Autism and related conditions mentoring
The Curtin Specialist Mentoring Program (CSMP) is one of the first and largest peer support mentoring programs in Australia specifically designed for neurodiverse students with an autism spectrum or related condition.
CSMP Mentors are successful and experienced honours and postgraduate students from a variety of faculties. In partnership, CSMP mentors help guide and support their mentees to progress their academic, employment and personal goals.
CSMP also provides a weekly social group (CSG). CSG is run by the mentees supported by mentors during the semester to help develop friendships, to discuss relevant issues and enhance students’ sense of belonging at Curtin.
The CSMP is a separate program to the New to Curtin Mentoring Program.
What is a mentor?
Mentors are successful postgraduate students and final year undergraduate Honours Psychology students. Your mentor will help enhance your student experience by supporting you to gain confidence, independence and self-advocacy during your time at Curtin. Your mentor will also provide targeted support based on your individual needs and goals. They will work with you to develop strategies to successfully leverage your strengths and address any difficulties you experience during your academic and employment journey.
Who can get a mentor?
Any student who has been diagnosed to be on the autism spectrum or has a related condition that is diagnosed by a qualified health service provider that affects their ability to study successfully may be eligible for support through the program, once they have registered with AccessAbility Services.
How to get and keep a mentor?
- Register with Curtin AccessAbility Services to be referred to CSMP – see link: students.curtin.edu.au/personal-support/disability/register.
- You will receive an email from CSMP containing a CloudStor link. Read and complete the Mentee information and forms within CloudStor and respond as soon as possible to the email.
- If you are finding it difficult to complete the required forms, get help from CSMP or a support person. All information gathered is confidential and only used to help your mentor and CSMP Coordinators understand your individual profile and needs.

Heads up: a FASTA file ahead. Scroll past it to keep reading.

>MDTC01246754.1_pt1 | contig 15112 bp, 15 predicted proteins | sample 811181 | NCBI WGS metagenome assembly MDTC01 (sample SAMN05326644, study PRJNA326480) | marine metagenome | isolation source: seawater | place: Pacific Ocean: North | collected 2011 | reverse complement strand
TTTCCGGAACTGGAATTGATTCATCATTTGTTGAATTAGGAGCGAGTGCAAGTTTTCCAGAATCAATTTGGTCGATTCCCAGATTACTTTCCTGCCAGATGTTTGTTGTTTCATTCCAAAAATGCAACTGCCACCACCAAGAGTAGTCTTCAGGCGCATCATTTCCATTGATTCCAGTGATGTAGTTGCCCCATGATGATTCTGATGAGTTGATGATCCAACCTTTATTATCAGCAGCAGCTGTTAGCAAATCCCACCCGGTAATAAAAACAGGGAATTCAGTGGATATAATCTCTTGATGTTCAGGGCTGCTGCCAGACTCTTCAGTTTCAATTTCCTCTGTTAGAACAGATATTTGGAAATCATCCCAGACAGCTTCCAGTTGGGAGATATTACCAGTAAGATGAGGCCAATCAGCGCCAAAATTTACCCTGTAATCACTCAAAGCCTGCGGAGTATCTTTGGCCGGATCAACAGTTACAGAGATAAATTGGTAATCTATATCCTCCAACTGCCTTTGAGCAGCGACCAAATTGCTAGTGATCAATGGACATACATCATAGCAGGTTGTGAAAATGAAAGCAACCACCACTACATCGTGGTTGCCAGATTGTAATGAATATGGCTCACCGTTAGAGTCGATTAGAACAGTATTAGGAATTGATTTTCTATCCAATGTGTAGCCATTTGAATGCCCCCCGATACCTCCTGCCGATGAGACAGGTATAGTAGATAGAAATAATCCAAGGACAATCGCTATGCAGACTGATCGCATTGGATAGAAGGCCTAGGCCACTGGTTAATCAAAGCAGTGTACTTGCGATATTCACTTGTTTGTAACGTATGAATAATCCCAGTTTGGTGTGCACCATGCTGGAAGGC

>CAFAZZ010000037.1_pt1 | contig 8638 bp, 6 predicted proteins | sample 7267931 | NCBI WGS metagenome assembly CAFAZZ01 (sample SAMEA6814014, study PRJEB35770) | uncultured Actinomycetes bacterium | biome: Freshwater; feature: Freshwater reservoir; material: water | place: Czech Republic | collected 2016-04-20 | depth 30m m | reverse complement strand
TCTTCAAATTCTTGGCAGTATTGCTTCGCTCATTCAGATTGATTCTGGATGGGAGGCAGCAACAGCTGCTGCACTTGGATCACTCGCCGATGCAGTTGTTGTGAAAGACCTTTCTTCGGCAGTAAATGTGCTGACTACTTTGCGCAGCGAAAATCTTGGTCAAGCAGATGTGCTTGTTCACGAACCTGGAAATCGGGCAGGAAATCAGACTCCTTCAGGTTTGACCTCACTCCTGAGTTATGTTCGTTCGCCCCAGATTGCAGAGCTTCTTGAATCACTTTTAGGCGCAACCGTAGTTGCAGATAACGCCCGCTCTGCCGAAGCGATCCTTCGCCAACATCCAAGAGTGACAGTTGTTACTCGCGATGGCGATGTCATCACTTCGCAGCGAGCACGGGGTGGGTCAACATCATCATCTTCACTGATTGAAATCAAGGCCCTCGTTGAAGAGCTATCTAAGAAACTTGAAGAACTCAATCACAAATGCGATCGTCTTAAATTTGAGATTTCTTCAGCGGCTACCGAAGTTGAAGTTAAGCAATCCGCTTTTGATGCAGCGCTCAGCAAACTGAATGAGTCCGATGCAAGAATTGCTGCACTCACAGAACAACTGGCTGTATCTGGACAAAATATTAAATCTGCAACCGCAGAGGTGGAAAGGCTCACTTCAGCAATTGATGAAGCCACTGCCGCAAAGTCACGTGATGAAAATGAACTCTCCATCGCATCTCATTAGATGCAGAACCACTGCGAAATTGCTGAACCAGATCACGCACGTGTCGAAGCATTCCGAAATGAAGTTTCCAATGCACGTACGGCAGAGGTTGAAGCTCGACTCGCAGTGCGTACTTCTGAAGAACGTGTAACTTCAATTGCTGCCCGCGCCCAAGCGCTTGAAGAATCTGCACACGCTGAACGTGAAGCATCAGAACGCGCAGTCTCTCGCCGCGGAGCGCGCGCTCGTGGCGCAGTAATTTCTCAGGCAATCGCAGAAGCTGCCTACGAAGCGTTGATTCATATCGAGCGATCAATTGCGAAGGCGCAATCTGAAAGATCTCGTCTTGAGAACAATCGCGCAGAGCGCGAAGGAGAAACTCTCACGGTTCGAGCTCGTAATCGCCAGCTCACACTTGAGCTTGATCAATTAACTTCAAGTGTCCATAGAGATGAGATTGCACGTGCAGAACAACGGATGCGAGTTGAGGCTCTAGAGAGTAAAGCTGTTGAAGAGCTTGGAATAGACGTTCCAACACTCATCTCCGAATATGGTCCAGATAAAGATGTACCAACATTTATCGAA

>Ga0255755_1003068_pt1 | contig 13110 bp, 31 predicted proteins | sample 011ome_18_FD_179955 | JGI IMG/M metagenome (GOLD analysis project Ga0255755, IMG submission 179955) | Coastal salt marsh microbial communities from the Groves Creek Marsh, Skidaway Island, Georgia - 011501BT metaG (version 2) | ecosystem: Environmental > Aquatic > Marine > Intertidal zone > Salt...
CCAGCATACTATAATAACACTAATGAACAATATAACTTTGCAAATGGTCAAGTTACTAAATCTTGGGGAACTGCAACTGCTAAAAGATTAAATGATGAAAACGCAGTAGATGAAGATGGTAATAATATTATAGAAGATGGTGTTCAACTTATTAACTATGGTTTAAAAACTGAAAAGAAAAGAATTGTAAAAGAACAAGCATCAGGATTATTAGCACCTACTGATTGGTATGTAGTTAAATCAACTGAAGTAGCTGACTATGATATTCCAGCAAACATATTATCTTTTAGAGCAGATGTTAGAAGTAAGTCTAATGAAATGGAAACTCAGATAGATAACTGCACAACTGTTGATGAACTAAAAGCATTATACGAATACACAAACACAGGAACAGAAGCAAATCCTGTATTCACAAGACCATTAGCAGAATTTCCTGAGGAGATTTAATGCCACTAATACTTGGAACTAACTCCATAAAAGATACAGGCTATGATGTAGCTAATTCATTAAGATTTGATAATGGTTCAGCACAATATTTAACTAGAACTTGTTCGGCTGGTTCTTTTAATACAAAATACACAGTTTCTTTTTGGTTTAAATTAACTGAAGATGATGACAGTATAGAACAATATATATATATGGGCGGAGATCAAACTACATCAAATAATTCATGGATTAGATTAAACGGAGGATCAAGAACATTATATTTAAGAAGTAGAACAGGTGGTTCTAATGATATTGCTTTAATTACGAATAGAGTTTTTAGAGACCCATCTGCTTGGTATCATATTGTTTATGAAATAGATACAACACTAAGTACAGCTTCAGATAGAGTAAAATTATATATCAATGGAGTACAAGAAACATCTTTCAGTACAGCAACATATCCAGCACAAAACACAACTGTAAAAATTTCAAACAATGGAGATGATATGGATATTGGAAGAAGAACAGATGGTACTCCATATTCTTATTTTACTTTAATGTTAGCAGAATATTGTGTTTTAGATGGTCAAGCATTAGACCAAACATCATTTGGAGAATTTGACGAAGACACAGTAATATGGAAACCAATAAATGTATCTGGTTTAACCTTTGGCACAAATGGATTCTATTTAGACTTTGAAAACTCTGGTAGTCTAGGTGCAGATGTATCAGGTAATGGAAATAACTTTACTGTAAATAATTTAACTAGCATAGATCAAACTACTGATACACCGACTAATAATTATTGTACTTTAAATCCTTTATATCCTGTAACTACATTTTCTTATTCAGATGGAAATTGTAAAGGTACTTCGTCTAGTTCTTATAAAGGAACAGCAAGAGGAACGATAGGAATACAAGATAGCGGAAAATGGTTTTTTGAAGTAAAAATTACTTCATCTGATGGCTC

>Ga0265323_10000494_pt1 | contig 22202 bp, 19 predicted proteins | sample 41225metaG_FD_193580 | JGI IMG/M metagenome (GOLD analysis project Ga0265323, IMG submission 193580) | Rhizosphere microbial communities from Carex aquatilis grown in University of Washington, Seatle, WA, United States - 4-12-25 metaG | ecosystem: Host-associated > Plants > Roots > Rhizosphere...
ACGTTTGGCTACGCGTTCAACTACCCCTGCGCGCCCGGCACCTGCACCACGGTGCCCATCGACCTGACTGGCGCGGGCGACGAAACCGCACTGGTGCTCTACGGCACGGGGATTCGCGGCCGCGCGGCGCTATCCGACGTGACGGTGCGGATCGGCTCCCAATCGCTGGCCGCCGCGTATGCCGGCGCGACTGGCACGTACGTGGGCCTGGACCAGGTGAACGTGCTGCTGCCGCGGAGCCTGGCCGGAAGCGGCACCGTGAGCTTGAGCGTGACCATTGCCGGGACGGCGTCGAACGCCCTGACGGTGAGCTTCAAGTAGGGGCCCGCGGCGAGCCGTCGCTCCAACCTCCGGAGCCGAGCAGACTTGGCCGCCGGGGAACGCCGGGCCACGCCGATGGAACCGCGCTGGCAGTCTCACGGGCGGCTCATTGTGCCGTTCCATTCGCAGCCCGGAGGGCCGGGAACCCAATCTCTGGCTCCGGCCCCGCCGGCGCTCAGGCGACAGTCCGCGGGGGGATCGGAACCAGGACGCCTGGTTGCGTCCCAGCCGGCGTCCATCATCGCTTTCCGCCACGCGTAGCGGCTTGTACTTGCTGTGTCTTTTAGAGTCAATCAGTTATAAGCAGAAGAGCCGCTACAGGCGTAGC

- Once you have completed and returned the Mentee forms to CSMP, you will then be allocated a mentor or put on our waitlist until a mentor becomes available. Only students with completed forms will be put on the waitlist. Places on the waitlist are organised according to the date the completed documentation is received.
- Meet with your mentor and/or CSMP Coordinator/s to begin the mentor/mentee relationship.
- Have contact with your mentor for approximately one hour per week or more during the teaching weeks of the semester, preferably face-to-face, but flexible depending on your needs and preferred communication methods.
- Have appropriate engagement with your mentor over the semester or your mentor may need to be reassigned to another student on the waiting list
- If your mentor/mentee relationship is not working or needs extra support, contact the CSMP Coordinator/s.
Who can be a CSMP mentor?
Strong performing postgraduate students studying Occupational Therapy, Psychology, Speech Pathology, Engineering, Computer Science and any other related course, and final year undergraduate Honours Psychology students are eligible to apply to become CSMP mentors.
CSMP mentors are paid for their mentoring work and gain valuable professional practice working with this population of neurodiverse students.
What is expected from CSMP mentors?
Becoming a mentor involves:
- Ensuring you have a current Working With Children Check.
- Participating in a CSMP specific one day training workshop prior to the academic year.
- Mentoring at least two neurodiverse students over the academic year.
- Attending regular one hour weekly CSMP mentor supervision meetings during the semester.
- Attending CSG meetings when needed.
- Providing succinct fortnightly reports outlining your involvement with your mentee/s.